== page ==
This video about Austrian priest Johannes Schwarz converting an old farmstead into a hermit’s retreat inspires longing for mountainous solitude. This book about Sister Wendy, the famous art critic and contemplative, inspires longing for the kind of quiet that can live anywhere. But Cort Conley’s book Idaho Loners has reminded me that going off on your own can be rather uncomfortable as well.
According to the accounts in Conley’s book, it doesn’t seem that the hermits he profiled were particularly concerned with comfort, although some of them seemed to have fairly comfortable lives, considering their limitations anyway. I quite like the set up that Earl Parrot came up with, although I think I would have done a bit more laundry as he was observed to always wear “dirty overalls” and “shoes…which he never takes off.” Known as the “Hermit of Impassable Canyon”, Parrott lived on the Middle Fork of the Salmon River for thirty years. He built two cabins in the canyon, one small one down near the river, and one larger one high up the canyonside, accessible via ladder and rope, and surrounded by a luxurious vegetable garden.
According to Conley, Parrott carefully managed his potatoes, squash, and other vegetables to replant only the best of the best each year and so his potatoes weighed a pound each and the rest of his veggies were equally flourishing. Between growing food, hunting for a bear each autumn in order to preserve its fat, and hiking out just once a year to buy sugar, bullets, and tobacco with the gold he had extracted from the river, he managed all his caloric needs and personal comforts without undue stress.
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The only alloy in Parrott’s life as a hermit seems to have been the increasing rafting traffic on the river, and his brother’s audacity in coming to visit him. Surveyors stopped by one year, then many years later men working on CCC projects. A reporter or two came by and the news story brought his brother over from Portland. His brother’s visit annoyed him deeply because he felt that he had to lie to his brother to get him to leave (Sure, I’ll come visit you next year…)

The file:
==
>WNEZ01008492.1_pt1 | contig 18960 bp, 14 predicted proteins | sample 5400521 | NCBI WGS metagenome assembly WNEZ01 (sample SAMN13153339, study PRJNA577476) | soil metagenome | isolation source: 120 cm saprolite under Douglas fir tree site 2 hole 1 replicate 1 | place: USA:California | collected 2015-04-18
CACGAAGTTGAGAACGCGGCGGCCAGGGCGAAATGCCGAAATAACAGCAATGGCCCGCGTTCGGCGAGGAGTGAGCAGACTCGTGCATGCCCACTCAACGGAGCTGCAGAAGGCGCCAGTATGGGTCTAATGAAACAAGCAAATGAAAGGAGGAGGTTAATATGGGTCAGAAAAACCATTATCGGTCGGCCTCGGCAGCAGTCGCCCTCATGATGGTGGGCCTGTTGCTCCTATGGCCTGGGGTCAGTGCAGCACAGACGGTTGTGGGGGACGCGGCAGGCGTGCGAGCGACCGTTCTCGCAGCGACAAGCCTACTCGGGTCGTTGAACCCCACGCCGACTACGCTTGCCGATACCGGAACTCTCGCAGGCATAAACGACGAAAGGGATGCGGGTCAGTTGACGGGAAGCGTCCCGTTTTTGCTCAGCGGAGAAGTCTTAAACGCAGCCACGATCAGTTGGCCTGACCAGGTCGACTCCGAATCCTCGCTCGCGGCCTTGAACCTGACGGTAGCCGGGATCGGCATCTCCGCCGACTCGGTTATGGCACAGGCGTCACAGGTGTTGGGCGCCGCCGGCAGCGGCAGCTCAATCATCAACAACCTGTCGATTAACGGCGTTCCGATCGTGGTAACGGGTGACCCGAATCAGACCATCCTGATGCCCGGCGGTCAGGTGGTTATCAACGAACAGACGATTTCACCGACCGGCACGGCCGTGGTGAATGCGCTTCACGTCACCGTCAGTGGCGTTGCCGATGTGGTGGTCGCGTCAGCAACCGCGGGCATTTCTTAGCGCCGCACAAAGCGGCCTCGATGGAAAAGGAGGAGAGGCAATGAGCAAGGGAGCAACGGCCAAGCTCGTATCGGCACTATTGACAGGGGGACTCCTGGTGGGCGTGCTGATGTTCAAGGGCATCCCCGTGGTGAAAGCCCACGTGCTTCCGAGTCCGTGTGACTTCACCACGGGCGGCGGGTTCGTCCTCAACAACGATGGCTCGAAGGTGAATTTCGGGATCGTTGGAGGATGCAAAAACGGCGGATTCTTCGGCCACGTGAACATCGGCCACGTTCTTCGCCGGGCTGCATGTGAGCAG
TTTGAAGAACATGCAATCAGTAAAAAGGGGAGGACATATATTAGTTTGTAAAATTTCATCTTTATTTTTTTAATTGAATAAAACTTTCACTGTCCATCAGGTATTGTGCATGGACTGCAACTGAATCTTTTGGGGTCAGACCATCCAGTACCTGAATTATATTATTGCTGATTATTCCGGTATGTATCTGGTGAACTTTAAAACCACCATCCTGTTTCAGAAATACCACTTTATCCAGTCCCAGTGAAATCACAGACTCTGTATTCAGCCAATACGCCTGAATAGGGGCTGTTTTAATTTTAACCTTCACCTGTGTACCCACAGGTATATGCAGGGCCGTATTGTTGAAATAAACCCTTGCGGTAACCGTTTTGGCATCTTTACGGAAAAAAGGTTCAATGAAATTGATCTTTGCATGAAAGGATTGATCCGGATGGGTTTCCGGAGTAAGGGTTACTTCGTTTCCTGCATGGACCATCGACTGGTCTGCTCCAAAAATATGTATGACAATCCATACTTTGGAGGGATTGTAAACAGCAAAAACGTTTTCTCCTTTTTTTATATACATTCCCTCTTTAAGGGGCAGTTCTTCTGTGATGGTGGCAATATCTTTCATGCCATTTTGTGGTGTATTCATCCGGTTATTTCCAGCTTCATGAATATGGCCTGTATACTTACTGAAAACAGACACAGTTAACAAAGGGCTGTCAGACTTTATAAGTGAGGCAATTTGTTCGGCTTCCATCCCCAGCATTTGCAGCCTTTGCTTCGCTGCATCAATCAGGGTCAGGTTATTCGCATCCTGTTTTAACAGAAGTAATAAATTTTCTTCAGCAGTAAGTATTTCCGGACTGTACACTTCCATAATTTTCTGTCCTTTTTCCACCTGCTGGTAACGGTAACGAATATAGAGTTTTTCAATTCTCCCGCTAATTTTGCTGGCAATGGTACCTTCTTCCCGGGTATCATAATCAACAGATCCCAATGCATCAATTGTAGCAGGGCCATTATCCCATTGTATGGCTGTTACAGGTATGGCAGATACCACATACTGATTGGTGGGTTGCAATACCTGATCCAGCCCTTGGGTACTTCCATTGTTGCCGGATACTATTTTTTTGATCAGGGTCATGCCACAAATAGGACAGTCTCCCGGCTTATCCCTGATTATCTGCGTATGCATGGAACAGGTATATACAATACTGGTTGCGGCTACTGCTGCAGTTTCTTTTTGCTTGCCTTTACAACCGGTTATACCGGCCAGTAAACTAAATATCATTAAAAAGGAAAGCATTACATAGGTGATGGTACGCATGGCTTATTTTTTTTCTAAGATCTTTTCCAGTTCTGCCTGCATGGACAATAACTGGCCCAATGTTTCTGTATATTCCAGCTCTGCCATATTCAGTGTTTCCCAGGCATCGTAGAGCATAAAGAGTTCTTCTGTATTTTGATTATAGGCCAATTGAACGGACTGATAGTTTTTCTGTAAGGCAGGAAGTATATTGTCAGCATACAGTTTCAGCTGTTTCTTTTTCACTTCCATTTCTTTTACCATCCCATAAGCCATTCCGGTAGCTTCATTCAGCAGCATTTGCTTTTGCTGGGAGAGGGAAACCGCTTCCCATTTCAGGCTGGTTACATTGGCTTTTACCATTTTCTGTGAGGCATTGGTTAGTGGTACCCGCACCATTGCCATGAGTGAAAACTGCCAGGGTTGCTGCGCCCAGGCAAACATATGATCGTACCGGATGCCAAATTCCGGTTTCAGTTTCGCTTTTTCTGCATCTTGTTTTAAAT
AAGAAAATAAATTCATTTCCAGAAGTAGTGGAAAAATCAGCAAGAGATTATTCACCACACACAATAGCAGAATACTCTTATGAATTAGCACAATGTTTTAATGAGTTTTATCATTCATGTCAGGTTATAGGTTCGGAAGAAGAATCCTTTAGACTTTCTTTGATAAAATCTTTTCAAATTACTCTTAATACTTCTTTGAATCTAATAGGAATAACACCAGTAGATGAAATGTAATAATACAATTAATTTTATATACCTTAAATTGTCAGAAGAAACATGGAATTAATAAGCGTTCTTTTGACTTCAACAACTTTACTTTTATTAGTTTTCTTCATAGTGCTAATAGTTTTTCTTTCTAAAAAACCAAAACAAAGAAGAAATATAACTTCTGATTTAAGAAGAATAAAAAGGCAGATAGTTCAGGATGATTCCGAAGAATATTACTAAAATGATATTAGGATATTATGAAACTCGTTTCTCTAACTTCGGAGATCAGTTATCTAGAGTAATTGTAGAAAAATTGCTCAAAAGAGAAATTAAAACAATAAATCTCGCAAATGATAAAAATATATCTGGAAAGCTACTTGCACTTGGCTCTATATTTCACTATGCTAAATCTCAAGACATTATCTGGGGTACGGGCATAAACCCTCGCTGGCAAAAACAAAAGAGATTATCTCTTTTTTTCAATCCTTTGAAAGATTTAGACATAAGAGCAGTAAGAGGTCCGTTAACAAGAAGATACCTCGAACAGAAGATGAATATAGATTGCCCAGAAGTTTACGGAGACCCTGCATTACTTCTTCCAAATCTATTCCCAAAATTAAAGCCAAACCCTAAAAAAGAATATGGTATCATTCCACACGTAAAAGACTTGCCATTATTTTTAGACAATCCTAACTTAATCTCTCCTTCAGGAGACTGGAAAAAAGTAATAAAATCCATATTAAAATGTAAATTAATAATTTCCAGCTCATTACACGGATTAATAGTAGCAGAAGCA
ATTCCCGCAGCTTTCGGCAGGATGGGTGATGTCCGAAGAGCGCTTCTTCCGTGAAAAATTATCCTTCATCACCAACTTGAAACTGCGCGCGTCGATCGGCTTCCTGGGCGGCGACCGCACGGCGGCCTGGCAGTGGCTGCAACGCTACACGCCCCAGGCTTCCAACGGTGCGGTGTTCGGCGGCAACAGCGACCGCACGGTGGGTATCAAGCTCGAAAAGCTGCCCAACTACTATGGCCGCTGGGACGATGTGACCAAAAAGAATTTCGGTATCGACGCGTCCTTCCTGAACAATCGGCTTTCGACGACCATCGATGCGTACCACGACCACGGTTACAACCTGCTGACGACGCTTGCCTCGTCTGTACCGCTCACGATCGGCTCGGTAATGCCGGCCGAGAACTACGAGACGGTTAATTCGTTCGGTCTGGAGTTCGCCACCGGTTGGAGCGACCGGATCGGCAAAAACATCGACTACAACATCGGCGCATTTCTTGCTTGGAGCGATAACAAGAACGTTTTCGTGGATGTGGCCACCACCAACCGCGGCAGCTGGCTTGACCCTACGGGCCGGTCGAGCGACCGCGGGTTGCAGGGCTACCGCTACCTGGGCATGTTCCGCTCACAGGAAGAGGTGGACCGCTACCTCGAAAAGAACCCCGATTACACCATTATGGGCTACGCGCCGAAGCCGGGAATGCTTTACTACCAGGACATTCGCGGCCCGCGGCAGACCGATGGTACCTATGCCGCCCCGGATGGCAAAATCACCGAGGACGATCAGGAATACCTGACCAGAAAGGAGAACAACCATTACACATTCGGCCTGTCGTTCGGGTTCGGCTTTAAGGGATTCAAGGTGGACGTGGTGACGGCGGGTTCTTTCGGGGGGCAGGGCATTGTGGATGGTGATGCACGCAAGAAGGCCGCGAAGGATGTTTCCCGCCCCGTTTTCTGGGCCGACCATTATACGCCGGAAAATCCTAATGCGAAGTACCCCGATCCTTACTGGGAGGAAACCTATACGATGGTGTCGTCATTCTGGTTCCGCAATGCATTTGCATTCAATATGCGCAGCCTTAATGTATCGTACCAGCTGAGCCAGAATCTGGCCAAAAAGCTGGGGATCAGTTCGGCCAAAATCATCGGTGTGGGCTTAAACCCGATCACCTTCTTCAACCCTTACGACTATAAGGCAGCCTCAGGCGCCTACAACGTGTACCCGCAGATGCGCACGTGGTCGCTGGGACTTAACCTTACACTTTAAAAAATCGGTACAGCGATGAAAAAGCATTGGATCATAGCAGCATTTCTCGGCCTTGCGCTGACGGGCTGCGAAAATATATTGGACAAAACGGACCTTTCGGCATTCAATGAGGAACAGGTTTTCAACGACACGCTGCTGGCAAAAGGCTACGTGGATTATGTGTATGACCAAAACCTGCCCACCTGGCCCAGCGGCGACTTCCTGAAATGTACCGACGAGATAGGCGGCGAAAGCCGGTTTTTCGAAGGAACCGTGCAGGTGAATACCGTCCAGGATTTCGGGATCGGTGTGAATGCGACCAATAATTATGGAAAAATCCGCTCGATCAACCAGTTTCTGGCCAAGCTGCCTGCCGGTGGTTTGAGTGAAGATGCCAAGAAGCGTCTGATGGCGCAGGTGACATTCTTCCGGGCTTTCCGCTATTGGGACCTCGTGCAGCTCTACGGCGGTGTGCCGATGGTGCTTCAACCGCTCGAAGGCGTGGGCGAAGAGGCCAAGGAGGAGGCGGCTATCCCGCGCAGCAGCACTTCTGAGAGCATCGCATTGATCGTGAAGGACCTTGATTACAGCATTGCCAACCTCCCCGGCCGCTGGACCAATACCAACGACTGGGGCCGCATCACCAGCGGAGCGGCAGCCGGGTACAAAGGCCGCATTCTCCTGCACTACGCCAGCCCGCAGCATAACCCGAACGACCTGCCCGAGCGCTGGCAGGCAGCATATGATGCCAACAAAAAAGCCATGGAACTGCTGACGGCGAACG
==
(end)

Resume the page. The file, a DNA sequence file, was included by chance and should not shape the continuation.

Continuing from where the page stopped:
While some hermits kept journals or wrote occasional letters, Parrott’s opinions and ideas are only known from the accounts of people who visited him. What is remarkably unclear is what drove him to find such an isolated place to live out his life. One person who knew him before his retreat, said that he did not care for the company of children. A late visitor said that Parrott had been “disappointed in love” but there is no simple explanation for such dramatic isolation.
And this holds for most of the stories in Cort Conley’s book, as well as for the accounts of scores of highly isolated people who lived in the Idaho wilderness in the first half of the twentieth century like Frank Love who lived in a cave, Snowshoe Johnson who mined on Wilson Creek, or Major Downey who lived alone for a few years on Owl Creek.
Wheelbarrow Annie, who lived alone in Hells Canyon, seems to have simply decided to get away, and then stayed away. William Moreland “The Ridgerunner” was in periodic legal trouble, but all of it seemed to be caused by his desire to get away instead of being the cause of that desire. Major Downey was likely suffering from the trauma of WW2. Sometimes isolation seems to descend on someone who was married, or lived with their parents until illness or age took everyone but them.